While the answer to the foregoing question might seem obvious, in many instances it’s not nearly as obvious as one might think. Read on, and you’ll see that it isn’t. To begin with, there are only three reasons why a school corporation can fire a tenured teacher: incompetence, immorality, or insubordination.
So let’s suppose that the school your child attends catches a teacher inappropriately involved with a student. You would think the teacher would be immediately fired. Well, most of the time, that isn’t what happens at all. I’m aware of several instances where the teacher involved in this type of situation has been given two choices: resign or be fired. Which option do you think most teachers choose? Of course, they resign! Even though the teacher could have been charged with, let’s say, child molestation, schools seldom file a complaint with the local prosecutor. They simply send the offending teacher out in the world with what appears to be an unblemished record. How does that happen? Well, if the offending teacher goes to another school district and if a background check is done, what do you think will be found? That’s right – nothing!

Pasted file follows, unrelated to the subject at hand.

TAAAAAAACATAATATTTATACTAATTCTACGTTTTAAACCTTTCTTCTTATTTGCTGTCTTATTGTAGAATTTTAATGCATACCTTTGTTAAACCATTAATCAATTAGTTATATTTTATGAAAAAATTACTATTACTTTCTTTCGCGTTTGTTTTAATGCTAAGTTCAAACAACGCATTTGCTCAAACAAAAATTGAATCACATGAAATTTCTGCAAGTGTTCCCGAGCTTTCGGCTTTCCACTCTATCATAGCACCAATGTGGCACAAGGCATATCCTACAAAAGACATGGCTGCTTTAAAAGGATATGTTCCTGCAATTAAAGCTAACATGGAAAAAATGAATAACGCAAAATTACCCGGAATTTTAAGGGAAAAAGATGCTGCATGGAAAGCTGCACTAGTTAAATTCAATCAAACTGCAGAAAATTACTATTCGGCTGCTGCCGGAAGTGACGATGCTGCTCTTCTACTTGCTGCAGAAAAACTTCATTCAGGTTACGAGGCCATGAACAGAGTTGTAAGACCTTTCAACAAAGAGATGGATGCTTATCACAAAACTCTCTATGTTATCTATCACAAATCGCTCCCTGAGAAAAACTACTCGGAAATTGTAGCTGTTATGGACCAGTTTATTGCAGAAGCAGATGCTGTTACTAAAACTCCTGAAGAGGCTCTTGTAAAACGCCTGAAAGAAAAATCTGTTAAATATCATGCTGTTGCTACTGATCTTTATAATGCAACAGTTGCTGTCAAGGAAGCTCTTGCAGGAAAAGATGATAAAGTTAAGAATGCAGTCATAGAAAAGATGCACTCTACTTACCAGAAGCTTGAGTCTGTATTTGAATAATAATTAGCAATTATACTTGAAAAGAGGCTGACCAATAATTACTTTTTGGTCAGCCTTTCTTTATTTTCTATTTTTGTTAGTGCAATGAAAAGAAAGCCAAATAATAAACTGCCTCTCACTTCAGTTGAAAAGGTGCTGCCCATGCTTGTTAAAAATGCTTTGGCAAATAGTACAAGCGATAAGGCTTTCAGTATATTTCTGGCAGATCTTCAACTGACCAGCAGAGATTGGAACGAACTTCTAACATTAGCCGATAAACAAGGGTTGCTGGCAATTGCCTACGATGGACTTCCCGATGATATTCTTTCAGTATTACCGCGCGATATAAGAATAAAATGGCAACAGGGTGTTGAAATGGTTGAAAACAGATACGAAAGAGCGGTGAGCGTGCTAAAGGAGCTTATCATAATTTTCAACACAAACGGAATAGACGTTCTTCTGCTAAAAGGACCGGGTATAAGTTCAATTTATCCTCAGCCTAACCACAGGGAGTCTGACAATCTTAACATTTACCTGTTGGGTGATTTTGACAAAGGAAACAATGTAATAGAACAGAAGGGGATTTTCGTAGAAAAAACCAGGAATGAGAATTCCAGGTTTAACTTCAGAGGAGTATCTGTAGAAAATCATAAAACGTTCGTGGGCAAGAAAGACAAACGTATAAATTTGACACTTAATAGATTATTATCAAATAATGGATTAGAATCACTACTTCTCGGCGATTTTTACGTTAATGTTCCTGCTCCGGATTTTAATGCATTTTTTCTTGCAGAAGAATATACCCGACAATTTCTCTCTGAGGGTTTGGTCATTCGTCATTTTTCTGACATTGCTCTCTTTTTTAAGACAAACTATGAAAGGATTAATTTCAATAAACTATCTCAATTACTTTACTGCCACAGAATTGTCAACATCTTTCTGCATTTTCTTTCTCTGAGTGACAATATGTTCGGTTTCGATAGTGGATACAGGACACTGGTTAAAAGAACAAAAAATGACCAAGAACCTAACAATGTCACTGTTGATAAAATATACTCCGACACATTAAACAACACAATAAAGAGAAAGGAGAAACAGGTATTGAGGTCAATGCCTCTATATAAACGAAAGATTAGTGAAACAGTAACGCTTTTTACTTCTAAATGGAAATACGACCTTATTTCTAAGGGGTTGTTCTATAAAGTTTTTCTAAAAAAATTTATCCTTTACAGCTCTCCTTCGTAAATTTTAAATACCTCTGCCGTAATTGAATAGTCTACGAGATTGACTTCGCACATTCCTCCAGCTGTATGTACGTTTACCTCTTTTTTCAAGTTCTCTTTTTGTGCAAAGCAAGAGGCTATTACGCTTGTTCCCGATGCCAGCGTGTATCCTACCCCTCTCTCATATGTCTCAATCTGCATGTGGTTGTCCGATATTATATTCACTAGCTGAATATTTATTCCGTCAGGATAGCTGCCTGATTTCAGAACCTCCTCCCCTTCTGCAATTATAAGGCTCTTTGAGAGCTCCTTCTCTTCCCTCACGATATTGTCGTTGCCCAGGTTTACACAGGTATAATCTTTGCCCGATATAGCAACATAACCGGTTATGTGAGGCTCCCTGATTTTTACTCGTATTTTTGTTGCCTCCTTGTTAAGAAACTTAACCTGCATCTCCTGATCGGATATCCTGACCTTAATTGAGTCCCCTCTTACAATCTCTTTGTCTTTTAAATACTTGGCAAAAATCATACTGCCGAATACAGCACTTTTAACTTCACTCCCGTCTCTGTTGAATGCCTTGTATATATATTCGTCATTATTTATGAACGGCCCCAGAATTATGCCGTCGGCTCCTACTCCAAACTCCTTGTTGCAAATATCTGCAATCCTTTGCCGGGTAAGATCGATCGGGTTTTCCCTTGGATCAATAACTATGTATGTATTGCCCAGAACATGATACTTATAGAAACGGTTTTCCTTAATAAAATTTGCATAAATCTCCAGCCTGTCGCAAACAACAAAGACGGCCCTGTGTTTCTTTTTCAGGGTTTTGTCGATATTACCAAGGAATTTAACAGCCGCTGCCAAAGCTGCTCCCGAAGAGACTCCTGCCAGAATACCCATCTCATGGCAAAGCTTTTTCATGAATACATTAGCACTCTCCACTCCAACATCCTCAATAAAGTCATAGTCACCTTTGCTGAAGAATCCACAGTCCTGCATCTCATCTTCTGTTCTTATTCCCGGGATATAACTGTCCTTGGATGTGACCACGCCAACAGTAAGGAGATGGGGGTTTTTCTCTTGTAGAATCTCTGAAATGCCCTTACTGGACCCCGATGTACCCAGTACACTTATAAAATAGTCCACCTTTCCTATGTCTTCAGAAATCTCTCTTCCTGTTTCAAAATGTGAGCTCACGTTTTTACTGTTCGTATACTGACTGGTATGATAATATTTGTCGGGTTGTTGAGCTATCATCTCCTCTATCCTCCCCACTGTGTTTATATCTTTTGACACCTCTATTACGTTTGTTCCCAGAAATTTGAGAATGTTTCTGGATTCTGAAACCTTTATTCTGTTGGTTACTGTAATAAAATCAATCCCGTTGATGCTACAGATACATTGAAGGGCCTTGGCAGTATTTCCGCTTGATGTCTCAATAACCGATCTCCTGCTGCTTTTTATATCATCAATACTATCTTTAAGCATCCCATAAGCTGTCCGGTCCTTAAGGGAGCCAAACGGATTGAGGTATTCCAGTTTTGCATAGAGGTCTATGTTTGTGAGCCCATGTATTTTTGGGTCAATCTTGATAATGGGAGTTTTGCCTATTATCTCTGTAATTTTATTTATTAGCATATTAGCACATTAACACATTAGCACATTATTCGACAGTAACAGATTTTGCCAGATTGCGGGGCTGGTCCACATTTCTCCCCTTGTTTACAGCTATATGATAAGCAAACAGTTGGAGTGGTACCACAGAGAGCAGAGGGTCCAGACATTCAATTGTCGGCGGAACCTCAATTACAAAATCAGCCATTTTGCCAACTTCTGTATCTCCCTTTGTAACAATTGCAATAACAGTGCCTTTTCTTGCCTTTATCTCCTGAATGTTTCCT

Even if the school does a background check and someone calls the previous school corporation and asks the logical question: “Why did so-and-so leave your school district?” the answer is going to be something like “resignation,” not termination – because, technically, that’s the truth.
Even if a court check is done on the offending teacher, no record will be found because, as mentioned previously, schools don’t normally file a complaint with their local prosecuting attorney. So no court record exists.
One way to solve this sort of problem is for schools that do reference checks to ask questions like, “Could this teacher have stayed?” or “Would you hire this teacher again?”
Unless the school doing the hiring knows how to do a proper reference check, the teacher who not only should have been fired, but also should have been prosecuted as a child molester will move on to another school corporation with a completely clean slate.
In addition, every school corporation hiring new teachers should ask each candidate for a teaching position to provide the names of three references: the chair of their department, a colleague from that department, and the building principal. Talking with the secretary in the district superintendent’s office isn’t the way to go about protecting students from harm.
There’s an old saying in public education that “the best way to get rid of a poor teacher is to sing his or her praises and hope he or she moves on to another unsuspecting school district.”